In Project Dreamscape by Undine Studios your aim is to chain together as many of the same dream types as possible to get the most points. However, building those chains is a lot harder than it looks. Very quickly you realize that you have to plan a few cards in advance to make sure you get the longest chains, and if you’re not careful, you can easily undo all that great planning. Project Dreamscape first draws you into a false sense of being a light game, and then pounces and makes your head hurt as you try and find the best order in which to build your dream sequence. The illustrations by Julie Okahara are beautifully dreamlike, adding to the sense that there is a lot more to the game than you might think.
If you like dice action selection games where you slowly build up action combos, then Oaxaca: Crafts of a Culture by Undine Studios is for you. Now don’t be put off by dice rolling, beause in this game you can easily mitigate bad luck and even bad rolls still give you plenty of opportunities. Oaxaca (“wa-ha-ka”) is also beautifully illustrated, quick to learn and really quick to play, while still maintaining enough interest even for very “serious” gamers. So there is something for everyone and one of the few games that I can confidently recommend for family gaming as well as regular games night groups.
GoodCritters by Arcane Wonders is an i-cut-you-choose sort of game with a twist. Players are members of a very successful gang of burglars and take turns to be the boss who divvies up the loot amongst everyone in whichever way they see fit. There is plenty of opportunity to be selfish or favour some players over others. Yet, it is up to the whole gang to vote on whether to accept the split or not. It’s a bit like being a pirate really – but that’s a different story.
Here is another review of a game that is quite a few years old. Bremerhaven by Lookout Spiele is from 2013, so over five years old, but it is probably the only game with a secret bidding mechanism that really works, and lots of player interaction without making you feel helpless if the other players gang up on you. There is also a huge time element in the game, that keeps you on your toes. To top it all off, the game also has a really fun theme, beautiful illustrations and a really tense gameplay. As you can see, I really like the game, so let me explain a bit more.
I know, Scythe by Stonemaier Games has been out since 2016 and has had a couple of expansions released as well, including promo packs with additional encounter cards. So chances are you have already heard plenty of reviews about this game and maybe own it yourself, but I still felt it’s worth reviewing, because I am sometimes surprised by how many people still don’t know Scythe.
KeyForge: Call of the Archons by Fantasy Flight Games is the first Unique game – and the word “unique” has a very special meaning, but I will talk about this later. KeyForge, for short, is a competitive two-player-only card game where players aim to forge three keys, each costing six Æmber. As players draw and play cards, they can attack their opponent and collect Æmber. The player to first forge their third key is the winner. So far it’s very much like any other card game of their kind, but it is the uniqueness of the decks that is new and is what interests me about this game.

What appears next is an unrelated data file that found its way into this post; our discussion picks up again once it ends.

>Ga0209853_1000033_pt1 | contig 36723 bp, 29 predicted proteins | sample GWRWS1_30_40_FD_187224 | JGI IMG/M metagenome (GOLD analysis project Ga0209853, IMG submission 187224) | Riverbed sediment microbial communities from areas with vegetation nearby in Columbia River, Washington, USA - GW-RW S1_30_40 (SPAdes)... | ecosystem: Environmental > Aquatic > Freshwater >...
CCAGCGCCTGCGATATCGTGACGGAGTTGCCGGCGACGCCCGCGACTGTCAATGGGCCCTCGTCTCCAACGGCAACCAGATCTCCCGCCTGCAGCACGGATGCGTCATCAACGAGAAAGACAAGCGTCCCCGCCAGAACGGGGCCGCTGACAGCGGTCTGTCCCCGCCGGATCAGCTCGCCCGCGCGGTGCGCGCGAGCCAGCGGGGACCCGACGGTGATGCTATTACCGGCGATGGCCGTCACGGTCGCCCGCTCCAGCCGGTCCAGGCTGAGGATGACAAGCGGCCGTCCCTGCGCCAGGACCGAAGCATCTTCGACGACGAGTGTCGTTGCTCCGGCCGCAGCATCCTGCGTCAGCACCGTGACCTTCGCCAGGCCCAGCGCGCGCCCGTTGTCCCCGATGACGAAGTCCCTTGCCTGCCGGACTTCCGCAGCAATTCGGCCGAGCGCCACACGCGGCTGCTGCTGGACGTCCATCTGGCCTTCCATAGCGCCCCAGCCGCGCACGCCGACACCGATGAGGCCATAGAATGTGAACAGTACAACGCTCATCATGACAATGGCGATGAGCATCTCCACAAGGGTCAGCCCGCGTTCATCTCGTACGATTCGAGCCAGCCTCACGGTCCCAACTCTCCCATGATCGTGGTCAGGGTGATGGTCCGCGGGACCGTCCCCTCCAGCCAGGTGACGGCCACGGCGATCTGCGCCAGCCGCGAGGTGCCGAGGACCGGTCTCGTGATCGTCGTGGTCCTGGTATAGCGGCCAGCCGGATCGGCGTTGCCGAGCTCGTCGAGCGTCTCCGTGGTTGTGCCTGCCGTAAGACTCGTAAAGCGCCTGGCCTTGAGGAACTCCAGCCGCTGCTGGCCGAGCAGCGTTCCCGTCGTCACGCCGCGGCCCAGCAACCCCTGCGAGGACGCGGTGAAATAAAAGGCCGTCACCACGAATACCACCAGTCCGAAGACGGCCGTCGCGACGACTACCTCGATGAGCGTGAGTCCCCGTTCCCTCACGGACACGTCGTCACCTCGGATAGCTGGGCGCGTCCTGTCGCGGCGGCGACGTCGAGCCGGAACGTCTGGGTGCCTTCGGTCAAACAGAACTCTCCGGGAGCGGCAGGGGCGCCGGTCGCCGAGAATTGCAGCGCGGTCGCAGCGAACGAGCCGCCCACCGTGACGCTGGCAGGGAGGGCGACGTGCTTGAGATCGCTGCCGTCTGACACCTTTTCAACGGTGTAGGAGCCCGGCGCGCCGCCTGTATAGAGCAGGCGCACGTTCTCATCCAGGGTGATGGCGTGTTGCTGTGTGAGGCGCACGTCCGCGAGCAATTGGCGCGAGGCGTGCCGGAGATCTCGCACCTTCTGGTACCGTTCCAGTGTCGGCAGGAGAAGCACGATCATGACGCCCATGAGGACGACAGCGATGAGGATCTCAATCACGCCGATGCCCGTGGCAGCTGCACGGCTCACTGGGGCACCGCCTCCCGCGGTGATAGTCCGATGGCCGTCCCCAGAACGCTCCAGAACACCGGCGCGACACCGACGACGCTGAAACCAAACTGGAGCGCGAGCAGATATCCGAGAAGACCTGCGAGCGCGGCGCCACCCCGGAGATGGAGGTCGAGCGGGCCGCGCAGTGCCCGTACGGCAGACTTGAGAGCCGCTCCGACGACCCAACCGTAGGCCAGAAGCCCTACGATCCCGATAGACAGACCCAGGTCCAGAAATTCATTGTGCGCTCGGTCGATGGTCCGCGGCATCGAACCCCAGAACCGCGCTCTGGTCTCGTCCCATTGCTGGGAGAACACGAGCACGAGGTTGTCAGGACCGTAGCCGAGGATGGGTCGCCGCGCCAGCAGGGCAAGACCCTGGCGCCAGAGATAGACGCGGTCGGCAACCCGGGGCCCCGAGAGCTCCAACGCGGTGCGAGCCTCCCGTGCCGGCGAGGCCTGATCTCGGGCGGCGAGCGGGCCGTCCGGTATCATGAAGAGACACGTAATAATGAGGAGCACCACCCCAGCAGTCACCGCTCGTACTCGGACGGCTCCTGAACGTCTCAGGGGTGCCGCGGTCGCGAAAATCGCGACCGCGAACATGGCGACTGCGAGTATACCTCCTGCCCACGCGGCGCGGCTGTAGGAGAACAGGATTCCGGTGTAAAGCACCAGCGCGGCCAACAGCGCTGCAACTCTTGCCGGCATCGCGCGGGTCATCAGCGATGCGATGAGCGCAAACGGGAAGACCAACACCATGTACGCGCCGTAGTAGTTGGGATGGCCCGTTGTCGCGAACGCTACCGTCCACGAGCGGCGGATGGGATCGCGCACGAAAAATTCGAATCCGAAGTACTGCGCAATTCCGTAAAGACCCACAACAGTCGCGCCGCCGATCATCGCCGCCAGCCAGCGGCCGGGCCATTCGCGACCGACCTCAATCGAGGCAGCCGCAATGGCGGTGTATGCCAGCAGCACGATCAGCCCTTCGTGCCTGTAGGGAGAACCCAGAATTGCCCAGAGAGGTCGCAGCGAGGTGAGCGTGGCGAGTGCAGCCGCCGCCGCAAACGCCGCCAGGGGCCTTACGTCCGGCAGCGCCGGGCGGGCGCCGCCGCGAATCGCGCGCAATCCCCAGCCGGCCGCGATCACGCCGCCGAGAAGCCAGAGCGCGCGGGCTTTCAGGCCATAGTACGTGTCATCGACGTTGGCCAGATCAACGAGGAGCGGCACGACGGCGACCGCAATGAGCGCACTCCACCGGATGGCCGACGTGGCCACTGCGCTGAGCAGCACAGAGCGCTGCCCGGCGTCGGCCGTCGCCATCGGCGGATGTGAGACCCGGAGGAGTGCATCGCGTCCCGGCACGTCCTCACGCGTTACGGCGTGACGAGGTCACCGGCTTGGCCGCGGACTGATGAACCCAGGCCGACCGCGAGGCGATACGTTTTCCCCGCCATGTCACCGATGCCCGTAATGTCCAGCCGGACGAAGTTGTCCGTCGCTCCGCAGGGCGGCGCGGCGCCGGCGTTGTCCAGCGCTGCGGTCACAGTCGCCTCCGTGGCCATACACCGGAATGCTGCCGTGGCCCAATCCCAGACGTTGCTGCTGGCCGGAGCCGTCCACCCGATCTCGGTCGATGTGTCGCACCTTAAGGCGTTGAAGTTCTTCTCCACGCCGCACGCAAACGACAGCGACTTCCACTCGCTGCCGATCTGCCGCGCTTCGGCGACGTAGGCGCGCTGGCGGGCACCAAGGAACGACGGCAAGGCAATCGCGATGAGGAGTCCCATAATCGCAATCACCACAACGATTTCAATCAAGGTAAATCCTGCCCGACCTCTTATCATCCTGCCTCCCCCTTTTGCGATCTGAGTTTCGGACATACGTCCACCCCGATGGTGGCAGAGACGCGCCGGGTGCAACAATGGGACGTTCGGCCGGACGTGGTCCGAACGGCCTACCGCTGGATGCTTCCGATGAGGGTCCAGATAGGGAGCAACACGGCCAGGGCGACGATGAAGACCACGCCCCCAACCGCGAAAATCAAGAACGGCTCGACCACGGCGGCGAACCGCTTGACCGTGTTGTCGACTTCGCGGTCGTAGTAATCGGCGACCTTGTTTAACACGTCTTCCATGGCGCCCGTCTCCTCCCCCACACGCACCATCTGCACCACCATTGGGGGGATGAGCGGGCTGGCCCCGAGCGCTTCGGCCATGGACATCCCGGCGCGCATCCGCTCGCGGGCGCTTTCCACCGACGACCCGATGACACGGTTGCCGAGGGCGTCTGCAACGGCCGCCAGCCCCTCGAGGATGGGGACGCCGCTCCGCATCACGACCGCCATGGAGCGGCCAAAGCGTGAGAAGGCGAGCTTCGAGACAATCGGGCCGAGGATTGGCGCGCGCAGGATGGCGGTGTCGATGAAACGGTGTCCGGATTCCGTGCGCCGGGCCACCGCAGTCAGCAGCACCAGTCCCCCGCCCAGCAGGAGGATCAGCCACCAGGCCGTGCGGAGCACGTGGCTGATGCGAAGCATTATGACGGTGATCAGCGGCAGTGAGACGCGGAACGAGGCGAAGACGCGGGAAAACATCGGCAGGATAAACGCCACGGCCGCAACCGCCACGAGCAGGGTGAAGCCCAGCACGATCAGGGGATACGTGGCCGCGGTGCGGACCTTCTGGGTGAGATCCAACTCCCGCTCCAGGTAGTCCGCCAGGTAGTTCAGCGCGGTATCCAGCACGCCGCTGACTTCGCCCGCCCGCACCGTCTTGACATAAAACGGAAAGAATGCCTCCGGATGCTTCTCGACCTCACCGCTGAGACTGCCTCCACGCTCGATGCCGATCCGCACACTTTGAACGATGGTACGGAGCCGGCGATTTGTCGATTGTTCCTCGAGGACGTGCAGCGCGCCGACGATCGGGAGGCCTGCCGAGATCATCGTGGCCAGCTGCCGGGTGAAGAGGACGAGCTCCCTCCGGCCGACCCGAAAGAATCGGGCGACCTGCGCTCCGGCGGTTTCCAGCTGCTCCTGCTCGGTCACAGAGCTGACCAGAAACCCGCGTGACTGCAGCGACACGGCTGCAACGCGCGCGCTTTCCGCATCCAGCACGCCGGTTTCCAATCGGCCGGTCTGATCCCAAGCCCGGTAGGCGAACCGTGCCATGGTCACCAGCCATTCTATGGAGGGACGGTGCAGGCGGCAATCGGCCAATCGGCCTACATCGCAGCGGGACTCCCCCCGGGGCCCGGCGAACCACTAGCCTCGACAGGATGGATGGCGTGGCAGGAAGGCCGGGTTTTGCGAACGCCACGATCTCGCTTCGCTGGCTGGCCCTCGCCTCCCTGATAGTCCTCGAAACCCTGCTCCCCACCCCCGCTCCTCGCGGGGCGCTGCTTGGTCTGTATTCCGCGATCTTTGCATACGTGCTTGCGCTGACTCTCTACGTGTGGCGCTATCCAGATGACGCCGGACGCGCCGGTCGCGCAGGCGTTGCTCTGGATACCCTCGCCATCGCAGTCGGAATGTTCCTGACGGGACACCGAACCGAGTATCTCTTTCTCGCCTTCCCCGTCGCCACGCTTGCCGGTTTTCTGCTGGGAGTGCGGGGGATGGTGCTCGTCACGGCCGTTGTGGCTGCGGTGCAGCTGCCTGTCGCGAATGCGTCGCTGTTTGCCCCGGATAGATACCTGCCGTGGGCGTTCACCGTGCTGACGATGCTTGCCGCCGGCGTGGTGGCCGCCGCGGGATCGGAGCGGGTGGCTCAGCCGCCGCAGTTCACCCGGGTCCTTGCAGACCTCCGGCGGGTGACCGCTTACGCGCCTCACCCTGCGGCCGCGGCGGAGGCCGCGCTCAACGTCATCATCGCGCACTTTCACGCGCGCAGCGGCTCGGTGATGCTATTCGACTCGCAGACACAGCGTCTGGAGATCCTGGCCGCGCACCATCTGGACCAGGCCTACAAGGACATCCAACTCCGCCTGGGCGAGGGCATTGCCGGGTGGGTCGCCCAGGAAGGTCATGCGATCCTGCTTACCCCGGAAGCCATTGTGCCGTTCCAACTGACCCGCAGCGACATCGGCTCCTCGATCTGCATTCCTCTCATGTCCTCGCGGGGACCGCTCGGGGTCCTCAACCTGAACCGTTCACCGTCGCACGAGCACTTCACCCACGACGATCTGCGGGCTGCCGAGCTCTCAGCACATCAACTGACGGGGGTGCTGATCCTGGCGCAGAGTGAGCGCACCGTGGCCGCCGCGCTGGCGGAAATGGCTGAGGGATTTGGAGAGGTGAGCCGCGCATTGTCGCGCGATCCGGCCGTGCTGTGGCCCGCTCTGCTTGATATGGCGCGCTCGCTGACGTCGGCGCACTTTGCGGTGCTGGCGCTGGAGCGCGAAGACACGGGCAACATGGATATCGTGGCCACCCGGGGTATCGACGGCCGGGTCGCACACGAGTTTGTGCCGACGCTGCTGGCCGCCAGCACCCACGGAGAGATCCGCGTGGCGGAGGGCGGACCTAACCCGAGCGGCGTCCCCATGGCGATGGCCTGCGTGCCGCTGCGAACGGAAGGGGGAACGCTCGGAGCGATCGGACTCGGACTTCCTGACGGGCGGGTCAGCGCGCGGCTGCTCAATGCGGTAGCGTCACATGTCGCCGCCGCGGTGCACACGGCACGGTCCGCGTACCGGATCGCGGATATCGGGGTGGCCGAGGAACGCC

If you are looking for an easy-to-teach, easy-to-carry, quick, fun, co-operative card game, then The Mind by Coiledspring Games is the right game for you. However, let’s start at the beginning. The game is really simply: there is a deck of cards numbered 1 to 100, every players is dealt a certain number randomly from the deck, there is no turn order and everyone plays when they feel the time is right, without co-ordinating with each other, and as long as all cards are played in ascending order everyone wins. That’s pretty much all there is to it. Sounds easy enough – but it’s actually really hard – and that’s what makes this game so interesting in my view, as it creates a new gameplay mechanism that I have not come across before.
Yes, it is nearly the end of 2018, so it is time to list Tabletop Games Blog’s top 5 games of the year. It has been a great year for tabletop games in general, and I have been lucky enough to play no less than 23 games over the year, including playtesting, PnPs, online games as well as games played during our weekly games night and at MeetUp sessions. So I thought choosing 5 out of those 23 games would be a good number.
Rise of Tribes by Breaking Games looks like your normal area control game with the usual random terrain made out of hexagonal tiles. The game is set in ancient, prehistoric times, and you move your tribe members around the terrain, collect resources, craft tools to upgrade your tribe’s abilities and generally do things that you will have seen before in other games. However, look closer and you will see that there are at least two interesting mechanisms in this game, which make it stand head and shoulders above the rest.
Card games come in all sorts of shapes and sizes, from the traditional games played for centuries throughout Europe to the modern card collecting, card drafting and deck building games. It is the modern deck building games that I want to focus on in this review. In Mystic Vale by Alderac Entertainment Group you don’t just build your deck in the traditional sense, where you simple buy new cards to improve what you have. Instead you have a fixed deck where every card can be added to, meaning that you literally customize every card. That creates a very interesting mechanism not seen in other games.